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Basic Tattoo Materials and Equipment

  • Flash 

The tattoo design or commonly called as “flash” is simply a sketch or a piece of line art that is used to make a tattoo. It can be black, white, or any colour. They are mounted on the walls or displayed in books in the tattoo parlour. 

  • Stencil 

A stencil is just a copy of flash however it is crafted on a special copying paper. The stencil permits the inked outline of the design of the tattoo to be transferred to the client’s skin in order for it to be marked out by the artist. 

  • Ink 

Special inks that are used in order to produce great tattoos are sold by tattoo supply shops. They are usually available in a different kinds of colours and are typically packaged in 4 oz plastic squeeze bottles so they are easily handed out. These inks are liquid dispersions of pigments. They are permitted by the Food and Drug Administration in the United States. The ink is composed of dyes that come from metal components. Due to this reason, allergic reaction to the type of ink used is more likely. 

  • Tattoo Machine 

The tattoo machine is composed of a hand held needle gun attached to a power unit that makes it possible for the pressure to move the needles. The needles can come in different sizes and shapes and are packed jointly on a needle bar in various types of patterns depending on the needs of the artwork. The unit is connected to a power supply that is started by depressing a foot pedal on the floor bedside of the work station. When the pedal is depressed the tattoo needle bar moves up and down quickly. Imagine that of a sewing machine. It makes a way into the skin to inject the dye 3000 times per minute.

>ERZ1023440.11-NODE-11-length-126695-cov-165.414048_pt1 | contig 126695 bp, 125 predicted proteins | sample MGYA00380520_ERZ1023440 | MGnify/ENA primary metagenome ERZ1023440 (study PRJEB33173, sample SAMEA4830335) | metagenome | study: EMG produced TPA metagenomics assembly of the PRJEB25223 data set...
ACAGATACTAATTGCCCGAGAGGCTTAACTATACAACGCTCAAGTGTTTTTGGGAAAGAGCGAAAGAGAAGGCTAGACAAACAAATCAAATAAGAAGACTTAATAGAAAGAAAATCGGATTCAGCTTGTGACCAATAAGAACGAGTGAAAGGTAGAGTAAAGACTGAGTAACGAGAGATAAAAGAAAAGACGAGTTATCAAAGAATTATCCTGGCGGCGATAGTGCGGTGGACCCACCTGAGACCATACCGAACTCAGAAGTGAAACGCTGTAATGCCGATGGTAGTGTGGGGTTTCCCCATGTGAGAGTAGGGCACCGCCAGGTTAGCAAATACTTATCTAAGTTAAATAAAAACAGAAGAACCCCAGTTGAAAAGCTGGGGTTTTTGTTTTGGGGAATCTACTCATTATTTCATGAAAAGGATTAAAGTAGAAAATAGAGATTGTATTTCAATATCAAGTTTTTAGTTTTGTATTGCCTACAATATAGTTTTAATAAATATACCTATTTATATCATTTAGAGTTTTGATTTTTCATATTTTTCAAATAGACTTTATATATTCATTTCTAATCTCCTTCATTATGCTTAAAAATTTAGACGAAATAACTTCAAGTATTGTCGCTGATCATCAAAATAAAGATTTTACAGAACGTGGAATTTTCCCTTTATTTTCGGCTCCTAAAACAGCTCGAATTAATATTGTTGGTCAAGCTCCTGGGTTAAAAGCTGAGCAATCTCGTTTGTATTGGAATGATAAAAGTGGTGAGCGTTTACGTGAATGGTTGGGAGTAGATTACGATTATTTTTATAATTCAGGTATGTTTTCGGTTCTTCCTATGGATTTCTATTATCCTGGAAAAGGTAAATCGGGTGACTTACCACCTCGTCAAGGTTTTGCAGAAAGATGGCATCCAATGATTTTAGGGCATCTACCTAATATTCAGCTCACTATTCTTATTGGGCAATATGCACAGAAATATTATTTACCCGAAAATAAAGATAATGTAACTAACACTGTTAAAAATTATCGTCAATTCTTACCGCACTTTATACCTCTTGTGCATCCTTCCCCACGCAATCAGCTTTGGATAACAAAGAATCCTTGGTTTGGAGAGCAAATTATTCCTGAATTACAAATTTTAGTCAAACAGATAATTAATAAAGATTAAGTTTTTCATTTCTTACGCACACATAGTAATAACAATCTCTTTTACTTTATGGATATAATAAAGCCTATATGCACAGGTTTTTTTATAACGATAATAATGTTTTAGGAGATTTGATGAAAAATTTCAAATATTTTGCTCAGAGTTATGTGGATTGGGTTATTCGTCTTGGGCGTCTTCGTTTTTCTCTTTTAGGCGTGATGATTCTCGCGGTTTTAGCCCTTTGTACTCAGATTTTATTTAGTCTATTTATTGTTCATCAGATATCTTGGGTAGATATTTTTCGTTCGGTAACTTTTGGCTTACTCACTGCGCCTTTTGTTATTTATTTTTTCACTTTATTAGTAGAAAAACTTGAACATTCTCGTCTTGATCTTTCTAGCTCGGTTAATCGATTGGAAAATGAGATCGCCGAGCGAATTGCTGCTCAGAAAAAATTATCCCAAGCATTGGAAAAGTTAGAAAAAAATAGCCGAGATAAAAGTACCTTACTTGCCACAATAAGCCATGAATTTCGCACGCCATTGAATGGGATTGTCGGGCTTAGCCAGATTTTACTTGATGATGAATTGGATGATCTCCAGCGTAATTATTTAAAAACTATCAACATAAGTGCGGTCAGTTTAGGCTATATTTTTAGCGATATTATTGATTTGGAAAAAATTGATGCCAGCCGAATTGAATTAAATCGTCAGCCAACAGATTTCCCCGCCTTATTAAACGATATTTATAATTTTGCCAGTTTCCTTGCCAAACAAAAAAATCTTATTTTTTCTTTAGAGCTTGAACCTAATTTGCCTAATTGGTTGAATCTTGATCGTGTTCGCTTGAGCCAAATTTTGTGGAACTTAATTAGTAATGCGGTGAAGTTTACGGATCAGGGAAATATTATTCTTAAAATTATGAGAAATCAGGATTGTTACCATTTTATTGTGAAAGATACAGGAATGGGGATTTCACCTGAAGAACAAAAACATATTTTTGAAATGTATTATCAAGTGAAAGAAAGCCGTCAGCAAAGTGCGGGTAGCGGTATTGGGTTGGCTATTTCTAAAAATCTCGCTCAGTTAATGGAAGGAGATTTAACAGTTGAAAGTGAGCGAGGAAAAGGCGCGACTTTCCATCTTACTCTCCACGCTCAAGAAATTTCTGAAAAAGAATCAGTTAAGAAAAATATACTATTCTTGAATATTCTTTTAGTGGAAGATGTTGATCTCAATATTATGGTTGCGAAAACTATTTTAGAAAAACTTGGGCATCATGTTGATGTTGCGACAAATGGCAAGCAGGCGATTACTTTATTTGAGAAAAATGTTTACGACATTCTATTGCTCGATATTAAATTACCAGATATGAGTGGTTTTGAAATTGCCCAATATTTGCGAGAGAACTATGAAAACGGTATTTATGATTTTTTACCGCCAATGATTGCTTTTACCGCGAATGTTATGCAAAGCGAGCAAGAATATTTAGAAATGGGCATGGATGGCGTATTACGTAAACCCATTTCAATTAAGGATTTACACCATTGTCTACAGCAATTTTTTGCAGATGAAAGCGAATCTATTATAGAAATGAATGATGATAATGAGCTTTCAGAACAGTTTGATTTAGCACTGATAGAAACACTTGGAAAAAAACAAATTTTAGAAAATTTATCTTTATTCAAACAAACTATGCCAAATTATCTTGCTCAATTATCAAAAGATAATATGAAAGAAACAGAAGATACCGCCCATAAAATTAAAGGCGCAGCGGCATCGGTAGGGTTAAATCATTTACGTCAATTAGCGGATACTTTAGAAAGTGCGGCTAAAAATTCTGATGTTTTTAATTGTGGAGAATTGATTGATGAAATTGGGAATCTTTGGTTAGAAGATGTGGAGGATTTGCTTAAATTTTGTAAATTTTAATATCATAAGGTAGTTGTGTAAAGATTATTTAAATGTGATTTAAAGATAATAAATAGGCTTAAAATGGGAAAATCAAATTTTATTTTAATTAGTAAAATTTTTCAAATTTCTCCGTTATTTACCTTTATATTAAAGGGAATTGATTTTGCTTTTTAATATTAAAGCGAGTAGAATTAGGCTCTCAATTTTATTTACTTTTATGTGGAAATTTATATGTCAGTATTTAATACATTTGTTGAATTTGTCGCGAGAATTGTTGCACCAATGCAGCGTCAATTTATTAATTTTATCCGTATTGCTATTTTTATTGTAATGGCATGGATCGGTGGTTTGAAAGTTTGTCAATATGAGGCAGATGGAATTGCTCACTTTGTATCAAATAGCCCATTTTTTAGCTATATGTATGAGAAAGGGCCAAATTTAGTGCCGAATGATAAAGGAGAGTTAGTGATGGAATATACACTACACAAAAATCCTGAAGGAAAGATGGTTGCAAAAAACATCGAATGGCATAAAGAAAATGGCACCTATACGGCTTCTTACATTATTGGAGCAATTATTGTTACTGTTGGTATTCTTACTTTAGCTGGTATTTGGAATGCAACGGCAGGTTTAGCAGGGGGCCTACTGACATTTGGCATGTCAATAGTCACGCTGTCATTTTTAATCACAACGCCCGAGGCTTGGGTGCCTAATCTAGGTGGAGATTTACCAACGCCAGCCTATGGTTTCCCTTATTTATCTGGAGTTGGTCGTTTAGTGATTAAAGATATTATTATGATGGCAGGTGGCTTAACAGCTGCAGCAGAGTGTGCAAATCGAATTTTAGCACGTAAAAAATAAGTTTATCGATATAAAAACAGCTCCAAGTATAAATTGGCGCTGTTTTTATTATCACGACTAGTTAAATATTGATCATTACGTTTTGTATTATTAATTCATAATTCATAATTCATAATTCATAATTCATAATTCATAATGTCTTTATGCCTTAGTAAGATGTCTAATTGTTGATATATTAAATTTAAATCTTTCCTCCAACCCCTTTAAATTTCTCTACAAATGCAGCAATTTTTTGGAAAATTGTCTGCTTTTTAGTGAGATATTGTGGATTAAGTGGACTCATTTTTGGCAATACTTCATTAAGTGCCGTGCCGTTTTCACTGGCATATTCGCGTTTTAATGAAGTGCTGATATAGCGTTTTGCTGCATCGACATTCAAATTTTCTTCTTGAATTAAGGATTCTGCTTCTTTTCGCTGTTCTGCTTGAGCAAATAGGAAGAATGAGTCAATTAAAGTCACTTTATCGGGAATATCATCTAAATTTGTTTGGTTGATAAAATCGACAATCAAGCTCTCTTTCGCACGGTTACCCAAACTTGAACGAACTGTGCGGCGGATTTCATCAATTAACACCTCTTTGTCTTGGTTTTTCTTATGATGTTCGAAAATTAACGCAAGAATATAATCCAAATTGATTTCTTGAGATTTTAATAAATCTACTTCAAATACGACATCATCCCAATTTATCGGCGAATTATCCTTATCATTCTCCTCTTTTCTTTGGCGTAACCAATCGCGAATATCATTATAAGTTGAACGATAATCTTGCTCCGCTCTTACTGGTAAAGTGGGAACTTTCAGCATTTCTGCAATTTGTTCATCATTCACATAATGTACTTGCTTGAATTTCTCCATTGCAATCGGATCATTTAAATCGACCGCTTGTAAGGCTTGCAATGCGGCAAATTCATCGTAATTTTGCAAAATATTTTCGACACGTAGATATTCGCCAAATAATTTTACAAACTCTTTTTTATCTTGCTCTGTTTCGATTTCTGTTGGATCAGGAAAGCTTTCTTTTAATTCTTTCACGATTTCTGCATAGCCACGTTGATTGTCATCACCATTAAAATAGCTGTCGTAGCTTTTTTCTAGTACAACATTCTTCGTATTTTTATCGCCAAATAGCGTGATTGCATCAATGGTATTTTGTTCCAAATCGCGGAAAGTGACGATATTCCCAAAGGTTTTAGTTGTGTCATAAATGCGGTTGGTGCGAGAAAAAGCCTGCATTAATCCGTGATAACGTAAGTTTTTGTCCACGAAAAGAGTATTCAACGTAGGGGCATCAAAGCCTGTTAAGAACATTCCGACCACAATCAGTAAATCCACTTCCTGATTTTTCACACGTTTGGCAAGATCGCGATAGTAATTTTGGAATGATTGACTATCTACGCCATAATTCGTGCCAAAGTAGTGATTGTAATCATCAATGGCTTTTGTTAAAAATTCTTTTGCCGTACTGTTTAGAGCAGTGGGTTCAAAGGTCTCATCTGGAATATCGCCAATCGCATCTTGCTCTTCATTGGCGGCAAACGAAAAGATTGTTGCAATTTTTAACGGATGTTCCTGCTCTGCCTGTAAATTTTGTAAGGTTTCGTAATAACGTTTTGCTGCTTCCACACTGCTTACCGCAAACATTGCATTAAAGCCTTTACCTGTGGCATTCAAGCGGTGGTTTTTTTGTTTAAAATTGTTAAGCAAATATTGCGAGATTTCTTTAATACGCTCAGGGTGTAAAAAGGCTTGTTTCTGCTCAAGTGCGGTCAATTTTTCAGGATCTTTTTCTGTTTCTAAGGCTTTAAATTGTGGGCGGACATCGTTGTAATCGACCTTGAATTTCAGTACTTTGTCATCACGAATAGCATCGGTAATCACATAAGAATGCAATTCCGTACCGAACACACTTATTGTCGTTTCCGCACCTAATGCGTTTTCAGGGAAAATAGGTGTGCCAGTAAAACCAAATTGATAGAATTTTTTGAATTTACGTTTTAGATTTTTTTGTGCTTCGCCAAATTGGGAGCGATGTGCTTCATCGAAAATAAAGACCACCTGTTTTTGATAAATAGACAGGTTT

• Miscellaneous Supplies 

For the whole tattoo procedure the artist may use supplementary supplies like skin disinfectants, petroleum jelly, bandages, razors, and biocidal cleaning supplies. 

  • Tattoo Removal 

Sometimes people with tattoos come to a point in their lives where they decide to have their tattoo removed. Tattoo removal is now possible, thanks to advance technology, however the process is not easy, costly, and sometimes not fully successful. Not so long before, a wire brush was used to rub the skin and wipe out the first and second layers where the ink is present. In order to leach out the ink, salt solutions and acid were used to burn the skin away. 

All of these methods are costly, painful, and not very effective. Even though the tattoo can be removed, the affected area may lose its capability to produce normal skin pigment and some scarring will be unavoidable. Today, lasers have been developed to remove tattoos, as it can tear down most of the ink pigment with very little scarring. 

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  • Matthew Nelson